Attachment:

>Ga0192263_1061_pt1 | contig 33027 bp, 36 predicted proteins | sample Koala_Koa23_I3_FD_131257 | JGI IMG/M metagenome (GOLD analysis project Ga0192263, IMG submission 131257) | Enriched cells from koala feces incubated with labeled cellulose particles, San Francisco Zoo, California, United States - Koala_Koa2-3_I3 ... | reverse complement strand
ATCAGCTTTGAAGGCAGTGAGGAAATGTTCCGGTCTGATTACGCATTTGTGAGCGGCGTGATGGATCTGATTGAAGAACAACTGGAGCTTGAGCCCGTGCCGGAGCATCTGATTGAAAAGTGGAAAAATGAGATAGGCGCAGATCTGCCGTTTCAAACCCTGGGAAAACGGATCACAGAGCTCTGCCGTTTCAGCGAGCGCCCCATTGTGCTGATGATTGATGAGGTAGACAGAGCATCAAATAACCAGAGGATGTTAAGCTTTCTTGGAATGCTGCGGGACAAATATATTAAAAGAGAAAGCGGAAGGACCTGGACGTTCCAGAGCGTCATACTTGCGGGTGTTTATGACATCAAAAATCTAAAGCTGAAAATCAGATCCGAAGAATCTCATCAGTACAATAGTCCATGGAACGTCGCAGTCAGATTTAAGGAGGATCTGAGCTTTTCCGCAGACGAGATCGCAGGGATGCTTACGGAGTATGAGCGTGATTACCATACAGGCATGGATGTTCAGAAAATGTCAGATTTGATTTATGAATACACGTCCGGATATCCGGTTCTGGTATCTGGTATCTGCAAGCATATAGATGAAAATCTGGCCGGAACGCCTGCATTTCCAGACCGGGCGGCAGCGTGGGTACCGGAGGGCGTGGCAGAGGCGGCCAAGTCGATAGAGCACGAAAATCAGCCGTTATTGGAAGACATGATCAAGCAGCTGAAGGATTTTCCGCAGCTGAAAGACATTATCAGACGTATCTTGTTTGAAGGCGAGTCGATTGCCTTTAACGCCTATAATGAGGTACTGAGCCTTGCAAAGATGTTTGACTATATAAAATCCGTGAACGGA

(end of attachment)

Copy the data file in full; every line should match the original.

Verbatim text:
>Ga0192263_1061_pt1 | contig 33027 bp, 36 predicted proteins | sample Koala_Koa23_I3_FD_131257 | JGI IMG/M metagenome (GOLD analysis project Ga0192263, IMG submission 131257) | Enriched cells from koala feces incubated with labeled cellulose particles, San Francisco Zoo, California, United States - Koala_Koa2-3_I3 ... | reverse complement strand
ATCAGCTTTGAAGGCAGTGAGGAAATGTTCCGGTCTGATTACGCATTTGTGAGCGGCGTGATGGATCTGATTGAAGAACAACTGGAGCTTGAGCCCGTGCCGGAGCATCTGATTGAAAAGTGGAAAAATGAGATAGGCGCAGATCTGCCGTTTCAAACCCTGGGAAAACGGATCACAGAGCTCTGCCGTTTCAGCGAGCGCCCCATTGTGCTGATGATTGATGAGGTAGACAGAGCATCAAATAACCAGAGGATGTTAAGCTTTCTTGGAATGCTGCGGGACAAATATATTAAAAGAGAAAGCGGAAGGACCTGGACGTTCCAGAGCGTCATACTTGCGGGTGTTTATGACATCAAAAATCTAAAGCTGAAAATCAGATCCGAAGAATCTCATCAGTACAATAGTCCATGGAACGTCGCAGTCAGATTTAAGGAGGATCTGAGCTTTTCCGCAGACGAGATCGCAGGGATGCTTACGGAGTATGAGCGTGATTACCATACAGGCATGGATGTTCAGAAAATGTCAGATTTGATTTATGAATACACGTCCGGATATCCGGTTCTGGTATCTGGTATCTGCAAGCATATAGATGAAAATCTGGCCGGAACGCCTGCATTTCCAGACCGGGCGGCAGCGTGGGTACCGGAGGGCGTGGCAGAGGCGGCCAAGTCGATAGAGCACGAAAATCAGCCGTTATTGGAAGACATGATCAAGCAGCTGAAGGATTTTCCGCAGCTGAAAGACATTATCAGACGTATCTTGTTTGAAGGCGAGTCGATTGCCTTTAACGCCTATAATGAGGTACTGAGCCTTGCAAAGATGTTTGACTATATAAAATCCGTGAACGGA